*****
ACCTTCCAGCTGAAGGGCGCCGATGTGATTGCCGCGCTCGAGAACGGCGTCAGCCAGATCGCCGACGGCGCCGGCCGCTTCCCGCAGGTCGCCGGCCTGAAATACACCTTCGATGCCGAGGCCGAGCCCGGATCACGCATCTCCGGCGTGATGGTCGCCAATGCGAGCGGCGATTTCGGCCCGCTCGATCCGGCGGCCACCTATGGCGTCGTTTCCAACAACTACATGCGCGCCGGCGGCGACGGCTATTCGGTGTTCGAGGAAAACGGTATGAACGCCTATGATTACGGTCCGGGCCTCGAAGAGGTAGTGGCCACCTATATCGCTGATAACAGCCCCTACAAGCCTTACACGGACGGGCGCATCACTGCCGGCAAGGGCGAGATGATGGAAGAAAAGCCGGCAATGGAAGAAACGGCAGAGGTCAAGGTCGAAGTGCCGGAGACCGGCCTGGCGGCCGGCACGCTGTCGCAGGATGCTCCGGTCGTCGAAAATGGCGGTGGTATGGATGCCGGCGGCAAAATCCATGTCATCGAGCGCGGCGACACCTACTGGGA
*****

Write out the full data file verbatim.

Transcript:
ACCTTCCAGCTGAAGGGCGCCGATGTGATTGCCGCGCTCGAGAACGGCGTCAGCCAGATCGCCGACGGCGCCGGCCGCTTCCCGCAGGTCGCCGGCCTGAAATACACCTTCGATGCCGAGGCCGAGCCCGGATCACGCATCTCCGGCGTGATGGTCGCCAATGCGAGCGGCGATTTCGGCCCGCTCGATCCGGCGGCCACCTATGGCGTCGTTTCCAACAACTACATGCGCGCCGGCGGCGACGGCTATTCGGTGTTCGAGGAAAACGGTATGAACGCCTATGATTACGGTCCGGGCCTCGAAGAGGTAGTGGCCACCTATATCGCTGATAACAGCCCCTACAAGCCTTACACGGACGGGCGCATCACTGCCGGCAAGGGCGAGATGATGGAAGAAAAGCCGGCAATGGAAGAAACGGCAGAGGTCAAGGTCGAAGTGCCGGAGACCGGCCTGGCGGCCGGCACGCTGTCGCAGGATGCTCCGGTCGTCGAAAATGGCGGTGGTATGGATGCCGGCGGCAAAATCCATGTCATCGAGCGCGGCGACACCTACTGGGA